05 March 2020
EFRA has launched an inquiry into the recent UK flooding events, asking ‘what can we learn?’ The consultation also focuses on the use of Natural Flood Management, including the integration of agricultural and environmental policies into government responses to future floods. Clearly, there is a role for land management and soil health here.
“Our gardens can play a vital role in alleviating the problems caused by periods of heavy rainfall” emphasises this article in the Times, which also offers tips for gardeners on how to protect soil from flooding and what to do when soil is waterlogged – with expert insight from Charles Dowding and Monty Don.
A new study which tracked 300,000 trees over 30 years has found the Amazon rainforest could shift from a carbon sink to a carbon source by as early as the mid-2030s. Deforestation, intensive farming and climate change are seriously impairing the forest’s ability to absorb carbon, and could lead to a dramatic acceleration of climate change and its impacts.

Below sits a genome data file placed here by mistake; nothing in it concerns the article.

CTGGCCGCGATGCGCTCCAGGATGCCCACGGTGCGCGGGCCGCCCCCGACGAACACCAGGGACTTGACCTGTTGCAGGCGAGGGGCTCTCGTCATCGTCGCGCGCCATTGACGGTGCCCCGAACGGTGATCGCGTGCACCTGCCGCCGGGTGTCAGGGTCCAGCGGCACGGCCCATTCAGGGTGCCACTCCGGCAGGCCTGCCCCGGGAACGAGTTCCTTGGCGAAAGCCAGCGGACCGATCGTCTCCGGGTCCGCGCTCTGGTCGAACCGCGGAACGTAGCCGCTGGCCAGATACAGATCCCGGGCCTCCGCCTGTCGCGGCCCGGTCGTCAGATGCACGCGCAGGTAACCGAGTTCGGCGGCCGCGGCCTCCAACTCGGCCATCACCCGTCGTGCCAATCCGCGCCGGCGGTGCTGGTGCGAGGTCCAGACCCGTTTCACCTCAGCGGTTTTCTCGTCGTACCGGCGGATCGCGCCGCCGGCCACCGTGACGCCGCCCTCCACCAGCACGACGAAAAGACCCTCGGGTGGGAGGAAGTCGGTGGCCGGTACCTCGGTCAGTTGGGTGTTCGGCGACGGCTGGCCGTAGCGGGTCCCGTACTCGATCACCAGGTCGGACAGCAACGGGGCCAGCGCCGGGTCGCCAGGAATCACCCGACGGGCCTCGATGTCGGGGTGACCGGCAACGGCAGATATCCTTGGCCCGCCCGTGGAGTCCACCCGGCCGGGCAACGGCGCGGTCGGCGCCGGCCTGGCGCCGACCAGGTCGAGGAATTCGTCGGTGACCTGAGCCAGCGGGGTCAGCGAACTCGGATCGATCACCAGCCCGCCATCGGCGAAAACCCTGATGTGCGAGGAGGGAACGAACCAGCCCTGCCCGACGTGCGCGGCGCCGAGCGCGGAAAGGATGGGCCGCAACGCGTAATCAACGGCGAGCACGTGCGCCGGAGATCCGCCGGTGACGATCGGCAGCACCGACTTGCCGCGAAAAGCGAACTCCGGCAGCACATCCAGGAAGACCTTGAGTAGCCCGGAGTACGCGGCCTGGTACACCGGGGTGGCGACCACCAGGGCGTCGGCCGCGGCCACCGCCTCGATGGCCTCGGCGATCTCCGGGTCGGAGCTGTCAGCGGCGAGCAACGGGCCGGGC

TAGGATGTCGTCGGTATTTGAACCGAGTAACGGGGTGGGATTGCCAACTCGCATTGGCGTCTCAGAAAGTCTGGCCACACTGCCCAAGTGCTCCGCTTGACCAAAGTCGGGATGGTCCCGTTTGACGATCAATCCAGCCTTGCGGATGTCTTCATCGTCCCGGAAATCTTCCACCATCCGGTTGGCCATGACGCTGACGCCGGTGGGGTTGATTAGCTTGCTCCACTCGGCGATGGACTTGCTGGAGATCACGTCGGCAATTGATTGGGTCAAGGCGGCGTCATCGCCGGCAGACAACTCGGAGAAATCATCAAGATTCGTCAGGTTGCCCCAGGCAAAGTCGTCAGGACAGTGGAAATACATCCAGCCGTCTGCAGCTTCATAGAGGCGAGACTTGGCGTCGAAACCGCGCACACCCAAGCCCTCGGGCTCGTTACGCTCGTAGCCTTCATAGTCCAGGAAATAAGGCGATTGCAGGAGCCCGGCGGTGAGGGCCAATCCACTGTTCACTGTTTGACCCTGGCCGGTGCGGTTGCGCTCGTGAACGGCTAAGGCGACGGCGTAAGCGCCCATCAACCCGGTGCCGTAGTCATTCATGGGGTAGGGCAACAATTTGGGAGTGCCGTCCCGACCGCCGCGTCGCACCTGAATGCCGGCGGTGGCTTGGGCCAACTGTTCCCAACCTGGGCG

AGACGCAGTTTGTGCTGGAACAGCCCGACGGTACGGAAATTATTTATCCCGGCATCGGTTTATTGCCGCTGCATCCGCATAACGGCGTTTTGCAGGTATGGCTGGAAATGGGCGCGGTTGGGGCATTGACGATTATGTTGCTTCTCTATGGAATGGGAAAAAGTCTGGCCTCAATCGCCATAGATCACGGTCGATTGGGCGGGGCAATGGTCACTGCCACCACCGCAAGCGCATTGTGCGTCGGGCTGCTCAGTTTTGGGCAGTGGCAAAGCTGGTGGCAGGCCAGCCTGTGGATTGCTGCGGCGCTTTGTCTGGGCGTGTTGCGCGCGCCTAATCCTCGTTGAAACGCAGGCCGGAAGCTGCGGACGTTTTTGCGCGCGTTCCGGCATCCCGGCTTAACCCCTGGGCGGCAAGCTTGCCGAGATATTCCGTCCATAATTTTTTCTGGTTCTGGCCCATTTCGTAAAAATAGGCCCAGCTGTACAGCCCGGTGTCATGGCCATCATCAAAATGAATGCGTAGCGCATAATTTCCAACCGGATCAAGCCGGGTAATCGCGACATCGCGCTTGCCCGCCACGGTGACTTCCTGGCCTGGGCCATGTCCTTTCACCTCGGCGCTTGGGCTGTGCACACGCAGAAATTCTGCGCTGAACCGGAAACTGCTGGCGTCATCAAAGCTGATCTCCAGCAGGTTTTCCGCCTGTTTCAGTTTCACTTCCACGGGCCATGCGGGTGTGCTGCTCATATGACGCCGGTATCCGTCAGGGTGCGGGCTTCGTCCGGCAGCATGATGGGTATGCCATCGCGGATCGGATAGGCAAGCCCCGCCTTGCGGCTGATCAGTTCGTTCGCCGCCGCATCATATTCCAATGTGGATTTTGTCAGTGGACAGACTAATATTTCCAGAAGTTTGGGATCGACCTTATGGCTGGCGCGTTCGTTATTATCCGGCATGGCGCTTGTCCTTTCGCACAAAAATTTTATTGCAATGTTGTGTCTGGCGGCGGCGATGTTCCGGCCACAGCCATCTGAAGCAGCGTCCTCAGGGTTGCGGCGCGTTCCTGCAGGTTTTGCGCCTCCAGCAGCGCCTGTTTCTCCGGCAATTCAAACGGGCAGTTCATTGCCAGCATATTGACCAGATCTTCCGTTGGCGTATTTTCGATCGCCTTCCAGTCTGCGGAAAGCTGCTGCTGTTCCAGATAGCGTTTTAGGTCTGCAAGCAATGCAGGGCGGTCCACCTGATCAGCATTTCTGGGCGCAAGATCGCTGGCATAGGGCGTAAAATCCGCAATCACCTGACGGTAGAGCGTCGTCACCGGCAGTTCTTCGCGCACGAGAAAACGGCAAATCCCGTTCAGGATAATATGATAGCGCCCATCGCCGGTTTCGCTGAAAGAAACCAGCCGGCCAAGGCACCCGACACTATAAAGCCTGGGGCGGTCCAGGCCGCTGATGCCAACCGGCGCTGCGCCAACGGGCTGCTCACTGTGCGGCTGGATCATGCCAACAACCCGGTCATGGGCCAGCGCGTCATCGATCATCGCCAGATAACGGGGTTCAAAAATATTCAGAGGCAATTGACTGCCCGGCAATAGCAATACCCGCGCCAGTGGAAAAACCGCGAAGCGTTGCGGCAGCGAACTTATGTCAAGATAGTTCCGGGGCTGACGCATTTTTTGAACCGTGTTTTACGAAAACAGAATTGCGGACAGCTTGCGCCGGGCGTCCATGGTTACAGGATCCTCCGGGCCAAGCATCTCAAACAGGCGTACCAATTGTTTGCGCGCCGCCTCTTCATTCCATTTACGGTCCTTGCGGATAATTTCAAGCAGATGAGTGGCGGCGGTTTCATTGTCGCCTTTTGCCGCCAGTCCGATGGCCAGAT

A 10 year study in America has found that cover crops categorically improve soil’s health for agriculture. It concludes that over the long-term cover crops should be seen as an investment in a farm’s future productivity. This piece goes a step further in suggesting that the resulting boost to the soil microbiome from cover cropping could be significant in increasing global sustainability of food production.
Researchers studying the impact of oil palm plantations on microfauna have found that soil biodiversity is much more active in suspended microhabitats than below ground, as dead leaves and detritus form soil-filled crevices between palm fronds which support and sustain soil life. The scientists stress this does not compensate for soil degradation below ground, but the knowledge will help farmers to develop more sustainable methods to offset the damage to soil biodiversity caused by oil palm agriculture.